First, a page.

As people continue to flock to cities, new developments in urban design, architecture, and technology are transforming how we live, work, commute, eat, and learn in urban environments. The rapid rise of the Digital Age has all but reinvented our day-to-day urban lives, as breakthroughs in science and technology muddy the waters between the physical world and the cyber world. There’s no doubt the New York, London, and Buenos Aires of today would shock city-dwellers from a century ago, who traveled without checking directions on an iPhone, lived in apartments insulated with asbestos, and had never heard of recycling plants.
But 21st century cities face new obstacles every day, which require bold solutions that will upend urban life once more. Population increases, housing crunches, food and water shortages, the spread of disease, and the onset of war are all problems accosting our rapidly-growing cities. Meanwhile, climate change is already starting to impact metropolises across the globe as rising temperatures and weather phenomena cause financial, infrastructural, and societal devastation. In the not too distant future, we will all be living in cities confronted with extreme environmental, social, and political challenges. We might even build cities on other planets altogether, where we will have a clean slate to plan ethical, resource-efficient, and eco-conscious urban spaces.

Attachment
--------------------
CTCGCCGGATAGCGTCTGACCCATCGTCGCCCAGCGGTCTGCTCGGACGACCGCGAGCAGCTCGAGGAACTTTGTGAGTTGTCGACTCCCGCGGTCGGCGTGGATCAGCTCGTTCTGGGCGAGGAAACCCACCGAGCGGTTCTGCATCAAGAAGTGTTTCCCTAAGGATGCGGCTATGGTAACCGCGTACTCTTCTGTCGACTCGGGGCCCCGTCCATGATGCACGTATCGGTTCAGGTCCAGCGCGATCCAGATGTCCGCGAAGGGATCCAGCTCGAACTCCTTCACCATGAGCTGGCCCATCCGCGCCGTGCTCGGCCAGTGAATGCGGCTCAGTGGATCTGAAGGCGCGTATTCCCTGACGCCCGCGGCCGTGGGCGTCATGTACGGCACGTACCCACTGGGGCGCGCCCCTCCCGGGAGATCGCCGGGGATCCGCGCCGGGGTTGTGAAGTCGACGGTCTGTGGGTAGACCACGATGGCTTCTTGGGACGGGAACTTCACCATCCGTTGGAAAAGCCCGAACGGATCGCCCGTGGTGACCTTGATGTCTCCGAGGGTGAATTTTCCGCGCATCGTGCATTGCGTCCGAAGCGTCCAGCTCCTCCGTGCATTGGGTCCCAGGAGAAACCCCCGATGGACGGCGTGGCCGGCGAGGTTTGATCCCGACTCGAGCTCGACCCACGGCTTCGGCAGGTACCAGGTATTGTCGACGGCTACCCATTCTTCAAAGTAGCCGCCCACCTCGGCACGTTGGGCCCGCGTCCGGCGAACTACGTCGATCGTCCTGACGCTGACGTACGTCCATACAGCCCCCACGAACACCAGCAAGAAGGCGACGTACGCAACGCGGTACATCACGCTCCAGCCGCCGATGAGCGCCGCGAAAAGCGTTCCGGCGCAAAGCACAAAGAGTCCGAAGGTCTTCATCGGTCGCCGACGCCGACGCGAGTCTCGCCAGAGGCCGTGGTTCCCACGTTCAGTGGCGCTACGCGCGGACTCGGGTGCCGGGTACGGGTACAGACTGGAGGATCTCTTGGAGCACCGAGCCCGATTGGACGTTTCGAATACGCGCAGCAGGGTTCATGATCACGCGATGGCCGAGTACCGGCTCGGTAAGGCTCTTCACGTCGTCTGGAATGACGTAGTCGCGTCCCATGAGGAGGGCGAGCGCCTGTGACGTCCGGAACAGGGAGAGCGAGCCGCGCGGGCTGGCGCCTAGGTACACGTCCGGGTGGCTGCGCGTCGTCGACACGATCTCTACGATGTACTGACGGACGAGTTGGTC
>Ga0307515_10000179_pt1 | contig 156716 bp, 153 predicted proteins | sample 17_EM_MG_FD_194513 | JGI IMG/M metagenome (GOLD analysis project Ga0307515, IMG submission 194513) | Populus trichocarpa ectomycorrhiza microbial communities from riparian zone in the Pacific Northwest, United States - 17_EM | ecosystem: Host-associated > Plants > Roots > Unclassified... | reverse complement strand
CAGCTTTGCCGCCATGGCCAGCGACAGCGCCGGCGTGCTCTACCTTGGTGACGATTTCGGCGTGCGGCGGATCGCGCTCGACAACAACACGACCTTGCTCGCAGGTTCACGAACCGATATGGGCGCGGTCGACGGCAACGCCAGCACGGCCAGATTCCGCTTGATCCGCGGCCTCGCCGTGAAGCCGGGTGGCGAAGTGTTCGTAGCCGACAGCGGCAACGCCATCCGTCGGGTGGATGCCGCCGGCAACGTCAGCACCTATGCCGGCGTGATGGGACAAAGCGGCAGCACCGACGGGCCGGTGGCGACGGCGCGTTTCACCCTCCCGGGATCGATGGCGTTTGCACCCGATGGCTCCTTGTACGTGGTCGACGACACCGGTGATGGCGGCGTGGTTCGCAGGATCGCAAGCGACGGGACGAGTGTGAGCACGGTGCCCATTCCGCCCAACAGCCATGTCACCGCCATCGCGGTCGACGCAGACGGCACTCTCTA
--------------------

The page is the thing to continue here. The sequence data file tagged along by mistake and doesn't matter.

The Extremophile Cities panel discussion with urban designer Nicholas de Monchaux, architect and former astrophysicist Ann Pendleton-Jullian, urban soundscape designer Jake Harper, and business strategist Suparno Banerjee will address the complex issues and collective solutions of urban life in severe environments, from cites that might be underwater in a few decades to those we might create on other planets.